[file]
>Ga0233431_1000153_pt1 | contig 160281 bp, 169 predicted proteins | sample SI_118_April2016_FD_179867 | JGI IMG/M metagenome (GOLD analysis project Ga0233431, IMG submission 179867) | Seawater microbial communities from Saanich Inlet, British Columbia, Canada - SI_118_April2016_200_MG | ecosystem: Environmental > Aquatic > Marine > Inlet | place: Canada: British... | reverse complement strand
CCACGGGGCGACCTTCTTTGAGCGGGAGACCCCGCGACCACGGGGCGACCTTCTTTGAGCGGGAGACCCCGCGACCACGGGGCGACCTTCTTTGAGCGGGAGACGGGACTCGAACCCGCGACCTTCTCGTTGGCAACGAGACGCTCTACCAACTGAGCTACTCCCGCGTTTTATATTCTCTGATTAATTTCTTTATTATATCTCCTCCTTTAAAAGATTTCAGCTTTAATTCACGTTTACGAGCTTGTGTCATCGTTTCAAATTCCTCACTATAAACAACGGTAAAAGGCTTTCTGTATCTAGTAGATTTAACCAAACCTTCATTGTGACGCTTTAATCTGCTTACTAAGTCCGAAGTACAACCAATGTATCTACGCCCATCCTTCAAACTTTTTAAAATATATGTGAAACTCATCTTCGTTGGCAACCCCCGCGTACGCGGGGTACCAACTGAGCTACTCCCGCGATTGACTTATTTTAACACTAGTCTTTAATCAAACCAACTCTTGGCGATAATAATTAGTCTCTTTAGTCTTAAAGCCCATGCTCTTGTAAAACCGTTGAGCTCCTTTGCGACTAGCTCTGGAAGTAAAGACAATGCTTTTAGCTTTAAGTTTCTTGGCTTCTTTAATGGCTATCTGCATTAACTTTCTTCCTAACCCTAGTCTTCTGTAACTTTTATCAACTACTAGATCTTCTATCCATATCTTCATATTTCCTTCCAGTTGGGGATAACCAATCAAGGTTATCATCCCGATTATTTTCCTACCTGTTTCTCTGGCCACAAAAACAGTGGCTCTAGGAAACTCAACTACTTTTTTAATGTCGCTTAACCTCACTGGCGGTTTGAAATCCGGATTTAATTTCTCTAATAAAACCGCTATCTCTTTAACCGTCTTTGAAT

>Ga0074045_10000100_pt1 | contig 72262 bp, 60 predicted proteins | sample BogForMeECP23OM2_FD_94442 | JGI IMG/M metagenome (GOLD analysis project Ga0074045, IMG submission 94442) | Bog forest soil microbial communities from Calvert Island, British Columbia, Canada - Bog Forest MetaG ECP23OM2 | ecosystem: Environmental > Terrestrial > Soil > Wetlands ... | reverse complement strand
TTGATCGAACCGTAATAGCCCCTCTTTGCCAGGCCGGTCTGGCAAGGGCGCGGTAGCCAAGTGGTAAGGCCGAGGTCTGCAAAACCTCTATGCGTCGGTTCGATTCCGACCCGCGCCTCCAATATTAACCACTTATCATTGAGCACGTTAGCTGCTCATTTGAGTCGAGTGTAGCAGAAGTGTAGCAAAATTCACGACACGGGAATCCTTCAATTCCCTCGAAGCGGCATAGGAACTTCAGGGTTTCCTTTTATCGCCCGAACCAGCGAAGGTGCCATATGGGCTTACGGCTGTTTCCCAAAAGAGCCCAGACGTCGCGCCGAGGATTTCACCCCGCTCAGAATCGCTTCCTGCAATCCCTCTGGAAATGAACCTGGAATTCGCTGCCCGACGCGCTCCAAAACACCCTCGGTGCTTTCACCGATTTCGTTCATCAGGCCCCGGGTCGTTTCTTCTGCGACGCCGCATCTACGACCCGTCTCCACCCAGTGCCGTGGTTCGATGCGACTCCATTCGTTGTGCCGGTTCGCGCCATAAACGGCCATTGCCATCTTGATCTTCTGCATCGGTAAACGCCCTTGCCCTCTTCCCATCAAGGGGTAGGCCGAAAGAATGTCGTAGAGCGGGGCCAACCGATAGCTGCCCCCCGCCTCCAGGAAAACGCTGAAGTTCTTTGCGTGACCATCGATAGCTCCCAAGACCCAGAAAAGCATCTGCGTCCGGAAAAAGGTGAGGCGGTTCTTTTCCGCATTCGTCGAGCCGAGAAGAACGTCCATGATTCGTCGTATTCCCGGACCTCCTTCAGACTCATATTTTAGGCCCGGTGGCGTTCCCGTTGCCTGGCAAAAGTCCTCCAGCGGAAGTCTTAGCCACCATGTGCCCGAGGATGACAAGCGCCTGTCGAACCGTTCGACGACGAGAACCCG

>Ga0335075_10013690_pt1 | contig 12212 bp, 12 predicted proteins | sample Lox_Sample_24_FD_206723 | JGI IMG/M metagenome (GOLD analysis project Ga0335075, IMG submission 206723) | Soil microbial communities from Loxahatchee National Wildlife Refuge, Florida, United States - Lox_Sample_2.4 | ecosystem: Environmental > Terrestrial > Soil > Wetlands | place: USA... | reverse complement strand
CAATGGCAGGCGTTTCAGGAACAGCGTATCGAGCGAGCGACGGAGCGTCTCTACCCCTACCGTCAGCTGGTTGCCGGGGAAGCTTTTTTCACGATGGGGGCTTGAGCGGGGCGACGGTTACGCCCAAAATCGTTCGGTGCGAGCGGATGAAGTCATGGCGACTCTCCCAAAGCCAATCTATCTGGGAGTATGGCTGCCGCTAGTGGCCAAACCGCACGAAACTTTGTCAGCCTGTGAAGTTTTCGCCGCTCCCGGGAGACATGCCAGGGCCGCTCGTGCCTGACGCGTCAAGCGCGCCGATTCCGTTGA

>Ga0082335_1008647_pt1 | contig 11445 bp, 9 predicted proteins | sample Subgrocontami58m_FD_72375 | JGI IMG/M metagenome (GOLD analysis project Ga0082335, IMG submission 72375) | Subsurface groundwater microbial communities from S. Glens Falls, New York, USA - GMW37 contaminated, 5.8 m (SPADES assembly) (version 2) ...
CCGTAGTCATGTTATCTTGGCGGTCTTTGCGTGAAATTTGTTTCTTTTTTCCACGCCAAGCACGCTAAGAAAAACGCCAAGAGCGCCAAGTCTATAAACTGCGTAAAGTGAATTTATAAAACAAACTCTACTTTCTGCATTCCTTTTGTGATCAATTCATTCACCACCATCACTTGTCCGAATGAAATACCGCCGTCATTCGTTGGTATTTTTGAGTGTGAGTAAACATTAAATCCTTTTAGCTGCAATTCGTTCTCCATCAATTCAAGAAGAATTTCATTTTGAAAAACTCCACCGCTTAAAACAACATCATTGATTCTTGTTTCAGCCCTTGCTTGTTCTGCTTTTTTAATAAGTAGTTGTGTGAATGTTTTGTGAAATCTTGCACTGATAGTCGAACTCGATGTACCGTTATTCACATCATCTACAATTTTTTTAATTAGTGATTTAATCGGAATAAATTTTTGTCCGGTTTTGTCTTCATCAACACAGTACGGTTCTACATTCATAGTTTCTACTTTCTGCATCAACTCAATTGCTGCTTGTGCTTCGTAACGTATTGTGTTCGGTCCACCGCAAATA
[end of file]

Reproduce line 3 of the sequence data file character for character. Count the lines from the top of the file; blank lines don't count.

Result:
>Ga0074045_10000100_pt1 | contig 72262 bp, 60 predicted proteins | sample BogForMeECP23OM2_FD_94442 | JGI IMG/M metagenome (GOLD analysis project Ga0074045, IMG submission 94442) | Bog forest soil microbial communities from Calvert Island, British Columbia, Canada - Bog Forest MetaG ECP23OM2 | ecosystem: Environmental > Terrestrial > Soil > Wetlands ... | reverse complement strand